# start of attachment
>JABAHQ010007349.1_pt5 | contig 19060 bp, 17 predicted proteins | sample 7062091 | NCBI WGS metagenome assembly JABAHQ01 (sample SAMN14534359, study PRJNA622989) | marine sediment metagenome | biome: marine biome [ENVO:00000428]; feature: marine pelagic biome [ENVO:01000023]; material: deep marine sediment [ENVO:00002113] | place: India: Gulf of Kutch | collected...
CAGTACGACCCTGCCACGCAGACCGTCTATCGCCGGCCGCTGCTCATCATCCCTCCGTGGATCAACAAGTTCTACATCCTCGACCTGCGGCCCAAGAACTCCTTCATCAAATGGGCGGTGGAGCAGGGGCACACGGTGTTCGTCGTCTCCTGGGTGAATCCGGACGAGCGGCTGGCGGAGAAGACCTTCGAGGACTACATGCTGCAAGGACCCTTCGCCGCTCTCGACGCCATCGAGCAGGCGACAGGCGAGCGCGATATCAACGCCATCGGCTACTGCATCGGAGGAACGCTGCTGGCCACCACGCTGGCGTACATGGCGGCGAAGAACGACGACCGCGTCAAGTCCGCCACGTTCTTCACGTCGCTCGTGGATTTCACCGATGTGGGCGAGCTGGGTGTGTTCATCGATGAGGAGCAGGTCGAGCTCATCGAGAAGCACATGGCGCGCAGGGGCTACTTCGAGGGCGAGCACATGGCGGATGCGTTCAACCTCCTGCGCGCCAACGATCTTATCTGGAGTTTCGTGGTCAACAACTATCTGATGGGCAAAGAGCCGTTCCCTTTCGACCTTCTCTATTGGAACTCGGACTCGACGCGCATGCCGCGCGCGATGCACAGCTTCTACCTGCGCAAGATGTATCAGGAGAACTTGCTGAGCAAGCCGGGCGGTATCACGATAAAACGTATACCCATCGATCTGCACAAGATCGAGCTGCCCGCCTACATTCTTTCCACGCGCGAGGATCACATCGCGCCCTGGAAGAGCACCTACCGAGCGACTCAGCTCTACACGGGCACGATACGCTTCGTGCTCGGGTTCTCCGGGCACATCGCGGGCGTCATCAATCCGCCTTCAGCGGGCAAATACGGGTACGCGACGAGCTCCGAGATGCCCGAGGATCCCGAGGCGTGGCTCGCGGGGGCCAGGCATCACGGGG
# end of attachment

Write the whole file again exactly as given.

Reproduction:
>JABAHQ010007349.1_pt5 | contig 19060 bp, 17 predicted proteins | sample 7062091 | NCBI WGS metagenome assembly JABAHQ01 (sample SAMN14534359, study PRJNA622989) | marine sediment metagenome | biome: marine biome [ENVO:00000428]; feature: marine pelagic biome [ENVO:01000023]; material: deep marine sediment [ENVO:00002113] | place: India: Gulf of Kutch | collected...
CAGTACGACCCTGCCACGCAGACCGTCTATCGCCGGCCGCTGCTCATCATCCCTCCGTGGATCAACAAGTTCTACATCCTCGACCTGCGGCCCAAGAACTCCTTCATCAAATGGGCGGTGGAGCAGGGGCACACGGTGTTCGTCGTCTCCTGGGTGAATCCGGACGAGCGGCTGGCGGAGAAGACCTTCGAGGACTACATGCTGCAAGGACCCTTCGCCGCTCTCGACGCCATCGAGCAGGCGACAGGCGAGCGCGATATCAACGCCATCGGCTACTGCATCGGAGGAACGCTGCTGGCCACCACGCTGGCGTACATGGCGGCGAAGAACGACGACCGCGTCAAGTCCGCCACGTTCTTCACGTCGCTCGTGGATTTCACCGATGTGGGCGAGCTGGGTGTGTTCATCGATGAGGAGCAGGTCGAGCTCATCGAGAAGCACATGGCGCGCAGGGGCTACTTCGAGGGCGAGCACATGGCGGATGCGTTCAACCTCCTGCGCGCCAACGATCTTATCTGGAGTTTCGTGGTCAACAACTATCTGATGGGCAAAGAGCCGTTCCCTTTCGACCTTCTCTATTGGAACTCGGACTCGACGCGCATGCCGCGCGCGATGCACAGCTTCTACCTGCGCAAGATGTATCAGGAGAACTTGCTGAGCAAGCCGGGCGGTATCACGATAAAACGTATACCCATCGATCTGCACAAGATCGAGCTGCCCGCCTACATTCTTTCCACGCGCGAGGATCACATCGCGCCCTGGAAGAGCACCTACCGAGCGACTCAGCTCTACACGGGCACGATACGCTTCGTGCTCGGGTTCTCCGGGCACATCGCGGGCGTCATCAATCCGCCTTCAGCGGGCAAATACGGGTACGCGACGAGCTCCGAGATGCCCGAGGATCCCGAGGCGTGGCTCGCGGGGGCCAGGCATCACGGGG